rRaft stands for recycledRaft, which is exactly what we're trying to construct. rRaft is a locally based recycling project whose goal is to reuse various materials in building a functional raft.

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Sunday, December 2, 2007

How Many Bottles? - The Math behind The Raft

Our raft criteria specifies that it should comfortably support 2-3 people plus cargo. This weight was interpreted to supporting about 500 lbs. Because the average person weighs 150 lbs, 500 lbs would comfortably support 2 passengers, or 3 light weight passengers, while allowing for the actual frame of the boat.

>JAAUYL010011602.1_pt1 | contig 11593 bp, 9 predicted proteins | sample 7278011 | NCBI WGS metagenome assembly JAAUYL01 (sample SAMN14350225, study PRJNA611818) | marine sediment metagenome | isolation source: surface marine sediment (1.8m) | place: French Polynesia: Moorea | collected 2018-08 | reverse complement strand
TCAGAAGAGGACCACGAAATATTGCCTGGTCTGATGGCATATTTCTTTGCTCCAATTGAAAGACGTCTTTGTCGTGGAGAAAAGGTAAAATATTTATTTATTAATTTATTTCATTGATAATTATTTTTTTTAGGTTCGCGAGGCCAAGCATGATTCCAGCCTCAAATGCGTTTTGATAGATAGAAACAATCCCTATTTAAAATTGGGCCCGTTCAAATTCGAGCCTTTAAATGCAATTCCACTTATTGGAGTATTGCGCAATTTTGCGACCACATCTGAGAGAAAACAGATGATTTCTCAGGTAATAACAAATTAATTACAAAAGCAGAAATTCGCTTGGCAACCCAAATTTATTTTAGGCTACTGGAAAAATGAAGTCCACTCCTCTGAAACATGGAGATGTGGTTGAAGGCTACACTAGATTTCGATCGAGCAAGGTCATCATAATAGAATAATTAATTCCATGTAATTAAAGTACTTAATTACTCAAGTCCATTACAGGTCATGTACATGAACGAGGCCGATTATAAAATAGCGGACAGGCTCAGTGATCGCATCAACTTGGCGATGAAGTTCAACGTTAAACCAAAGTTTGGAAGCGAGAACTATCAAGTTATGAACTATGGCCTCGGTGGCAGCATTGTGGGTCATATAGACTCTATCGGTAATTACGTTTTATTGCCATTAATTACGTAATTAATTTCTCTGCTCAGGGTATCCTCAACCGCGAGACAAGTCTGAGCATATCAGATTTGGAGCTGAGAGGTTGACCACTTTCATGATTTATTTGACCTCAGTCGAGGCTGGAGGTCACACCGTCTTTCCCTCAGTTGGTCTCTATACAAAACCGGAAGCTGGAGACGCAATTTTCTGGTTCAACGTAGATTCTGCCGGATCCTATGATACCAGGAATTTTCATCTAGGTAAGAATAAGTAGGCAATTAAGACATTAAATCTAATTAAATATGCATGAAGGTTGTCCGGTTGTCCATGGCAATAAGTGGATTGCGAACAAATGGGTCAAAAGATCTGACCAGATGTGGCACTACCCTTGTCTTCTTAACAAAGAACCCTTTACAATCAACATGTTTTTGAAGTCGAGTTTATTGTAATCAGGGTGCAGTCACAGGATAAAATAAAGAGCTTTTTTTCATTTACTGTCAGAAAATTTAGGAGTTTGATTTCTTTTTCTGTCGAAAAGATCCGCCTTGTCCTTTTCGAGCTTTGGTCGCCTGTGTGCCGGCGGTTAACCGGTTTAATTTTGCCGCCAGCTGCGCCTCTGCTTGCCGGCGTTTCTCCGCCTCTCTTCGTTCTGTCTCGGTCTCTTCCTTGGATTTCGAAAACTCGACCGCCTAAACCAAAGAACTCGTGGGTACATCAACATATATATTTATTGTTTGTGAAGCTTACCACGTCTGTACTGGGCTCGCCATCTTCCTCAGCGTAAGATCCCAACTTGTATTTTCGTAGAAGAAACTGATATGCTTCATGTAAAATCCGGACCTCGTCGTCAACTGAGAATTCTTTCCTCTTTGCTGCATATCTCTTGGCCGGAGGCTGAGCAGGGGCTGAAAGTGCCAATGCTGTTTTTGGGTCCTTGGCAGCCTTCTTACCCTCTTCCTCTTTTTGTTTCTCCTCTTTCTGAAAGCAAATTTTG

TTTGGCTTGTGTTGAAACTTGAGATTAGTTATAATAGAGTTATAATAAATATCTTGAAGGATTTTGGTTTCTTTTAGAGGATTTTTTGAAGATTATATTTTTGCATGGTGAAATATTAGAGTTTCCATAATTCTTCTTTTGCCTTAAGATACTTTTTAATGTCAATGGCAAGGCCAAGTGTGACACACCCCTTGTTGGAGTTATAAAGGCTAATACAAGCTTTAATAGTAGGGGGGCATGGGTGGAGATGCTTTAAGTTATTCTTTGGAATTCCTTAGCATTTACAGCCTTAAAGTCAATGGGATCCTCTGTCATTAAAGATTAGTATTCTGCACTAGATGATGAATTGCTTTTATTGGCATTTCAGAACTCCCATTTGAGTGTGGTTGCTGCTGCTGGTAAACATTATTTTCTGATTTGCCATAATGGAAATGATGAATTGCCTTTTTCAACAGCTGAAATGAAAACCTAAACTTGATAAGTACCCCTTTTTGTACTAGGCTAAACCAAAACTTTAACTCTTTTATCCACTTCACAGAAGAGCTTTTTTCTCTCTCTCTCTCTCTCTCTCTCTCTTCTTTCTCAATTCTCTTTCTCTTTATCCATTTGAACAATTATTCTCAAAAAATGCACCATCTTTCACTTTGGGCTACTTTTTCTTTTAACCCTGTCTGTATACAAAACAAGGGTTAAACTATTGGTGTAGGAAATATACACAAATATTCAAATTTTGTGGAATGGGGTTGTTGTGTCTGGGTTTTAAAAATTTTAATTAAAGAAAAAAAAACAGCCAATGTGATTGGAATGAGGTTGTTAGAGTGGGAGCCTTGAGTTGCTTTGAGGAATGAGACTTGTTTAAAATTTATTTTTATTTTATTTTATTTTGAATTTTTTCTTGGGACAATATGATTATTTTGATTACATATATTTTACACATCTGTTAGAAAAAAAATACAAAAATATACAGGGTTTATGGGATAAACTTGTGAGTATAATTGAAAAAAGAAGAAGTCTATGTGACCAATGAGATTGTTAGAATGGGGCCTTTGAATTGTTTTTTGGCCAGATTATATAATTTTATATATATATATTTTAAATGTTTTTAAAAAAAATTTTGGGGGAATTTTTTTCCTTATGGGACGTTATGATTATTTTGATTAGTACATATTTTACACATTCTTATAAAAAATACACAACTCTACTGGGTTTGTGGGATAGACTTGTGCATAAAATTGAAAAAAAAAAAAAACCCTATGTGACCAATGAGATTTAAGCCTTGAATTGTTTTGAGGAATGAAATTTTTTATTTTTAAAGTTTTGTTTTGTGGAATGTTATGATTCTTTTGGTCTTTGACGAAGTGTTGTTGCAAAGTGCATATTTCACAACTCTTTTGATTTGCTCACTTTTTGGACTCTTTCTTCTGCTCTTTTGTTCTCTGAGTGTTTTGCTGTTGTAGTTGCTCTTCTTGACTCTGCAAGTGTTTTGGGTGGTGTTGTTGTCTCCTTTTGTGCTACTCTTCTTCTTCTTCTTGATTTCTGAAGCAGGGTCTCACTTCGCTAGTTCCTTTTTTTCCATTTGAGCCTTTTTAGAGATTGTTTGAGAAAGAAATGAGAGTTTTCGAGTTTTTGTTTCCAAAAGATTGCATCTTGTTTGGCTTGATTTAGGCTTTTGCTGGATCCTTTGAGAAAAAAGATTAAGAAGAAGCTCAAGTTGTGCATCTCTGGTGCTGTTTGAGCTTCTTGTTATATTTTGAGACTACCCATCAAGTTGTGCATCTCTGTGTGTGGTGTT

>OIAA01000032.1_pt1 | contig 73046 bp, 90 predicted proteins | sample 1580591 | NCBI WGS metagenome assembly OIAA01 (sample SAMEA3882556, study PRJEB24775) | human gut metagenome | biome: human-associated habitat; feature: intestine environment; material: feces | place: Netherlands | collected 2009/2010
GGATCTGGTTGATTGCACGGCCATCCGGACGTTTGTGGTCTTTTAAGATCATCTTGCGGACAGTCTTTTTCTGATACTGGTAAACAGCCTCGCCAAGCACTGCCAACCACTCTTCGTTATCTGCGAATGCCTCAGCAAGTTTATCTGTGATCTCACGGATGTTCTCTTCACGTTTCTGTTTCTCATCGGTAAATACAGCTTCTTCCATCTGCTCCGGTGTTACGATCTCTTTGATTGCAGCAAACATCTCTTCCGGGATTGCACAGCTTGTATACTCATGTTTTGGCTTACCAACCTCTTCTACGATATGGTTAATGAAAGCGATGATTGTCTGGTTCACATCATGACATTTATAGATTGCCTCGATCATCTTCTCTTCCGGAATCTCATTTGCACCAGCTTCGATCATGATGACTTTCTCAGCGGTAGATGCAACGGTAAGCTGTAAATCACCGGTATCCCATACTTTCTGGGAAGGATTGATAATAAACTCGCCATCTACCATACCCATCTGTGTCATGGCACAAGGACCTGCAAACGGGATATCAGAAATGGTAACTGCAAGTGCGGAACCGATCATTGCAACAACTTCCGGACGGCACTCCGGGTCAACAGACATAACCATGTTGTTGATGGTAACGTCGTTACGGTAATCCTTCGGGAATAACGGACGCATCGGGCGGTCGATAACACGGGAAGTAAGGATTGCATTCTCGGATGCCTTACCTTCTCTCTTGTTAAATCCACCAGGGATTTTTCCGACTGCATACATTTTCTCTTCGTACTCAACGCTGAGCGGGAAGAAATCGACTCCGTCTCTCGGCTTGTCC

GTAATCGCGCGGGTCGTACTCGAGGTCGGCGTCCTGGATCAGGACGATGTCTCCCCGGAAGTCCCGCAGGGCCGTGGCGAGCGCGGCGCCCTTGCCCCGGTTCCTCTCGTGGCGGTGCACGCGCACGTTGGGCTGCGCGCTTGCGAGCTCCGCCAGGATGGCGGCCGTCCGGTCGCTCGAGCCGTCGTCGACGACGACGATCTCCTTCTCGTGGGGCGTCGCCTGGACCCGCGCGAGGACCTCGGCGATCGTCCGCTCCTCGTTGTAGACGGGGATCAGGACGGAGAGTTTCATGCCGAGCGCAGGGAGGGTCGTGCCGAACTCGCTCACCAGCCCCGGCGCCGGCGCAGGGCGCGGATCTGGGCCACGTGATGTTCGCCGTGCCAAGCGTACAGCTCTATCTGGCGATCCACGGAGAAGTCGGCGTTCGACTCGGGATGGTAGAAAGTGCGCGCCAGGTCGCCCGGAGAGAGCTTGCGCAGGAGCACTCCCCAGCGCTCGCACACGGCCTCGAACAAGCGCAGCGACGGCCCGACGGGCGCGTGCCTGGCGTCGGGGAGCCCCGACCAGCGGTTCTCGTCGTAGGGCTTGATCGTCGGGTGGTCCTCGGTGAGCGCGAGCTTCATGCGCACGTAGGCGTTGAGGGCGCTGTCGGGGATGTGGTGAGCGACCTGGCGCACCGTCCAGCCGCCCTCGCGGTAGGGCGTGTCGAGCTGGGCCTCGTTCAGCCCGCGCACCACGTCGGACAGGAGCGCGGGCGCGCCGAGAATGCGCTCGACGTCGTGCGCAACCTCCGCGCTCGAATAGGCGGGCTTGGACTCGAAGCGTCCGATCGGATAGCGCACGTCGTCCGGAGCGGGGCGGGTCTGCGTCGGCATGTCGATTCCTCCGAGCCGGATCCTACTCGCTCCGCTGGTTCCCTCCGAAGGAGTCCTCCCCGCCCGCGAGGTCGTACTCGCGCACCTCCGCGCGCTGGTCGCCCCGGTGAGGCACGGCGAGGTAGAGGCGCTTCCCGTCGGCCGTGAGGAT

Obviously, we don't want the raft to merely equalize our weight (mostly/fully submerged), but instead, to carry our weight. In order, then, to carry 500 lbs, we want the raft to equalize at 1000 lbs. At this equalization point, the bottles will be halfway submerged, which is perfect.

  • The average bottle of water contains 16.9 fl oz of water.
  • Our source tells us that 1 gallon of water weighs 8.337 lbs. There are 128 ounces in a gallon, so one ounce of water weighs 0.0651328125 lbs.
  • A 16.9 oz bottle of water weighs 1.0074453125 lbs

Archimedes' principle, or the law of upthrust says:
"a body immersed in a fluid is buoyed up by a force equal to the weight of the displaced fluid."

Therefore, because an empty bottle of water displaces 1.01 lbs of water, it will support 1.01 lbs of weight when submerged.

1000/1.01 = 990.1 bottles

So, all of that just means that we'll need ~1000 water bottles for the raft to achieve a 500 lbs design load.


Weight of water: WikiAnswers - Confirmed by numerous Google results

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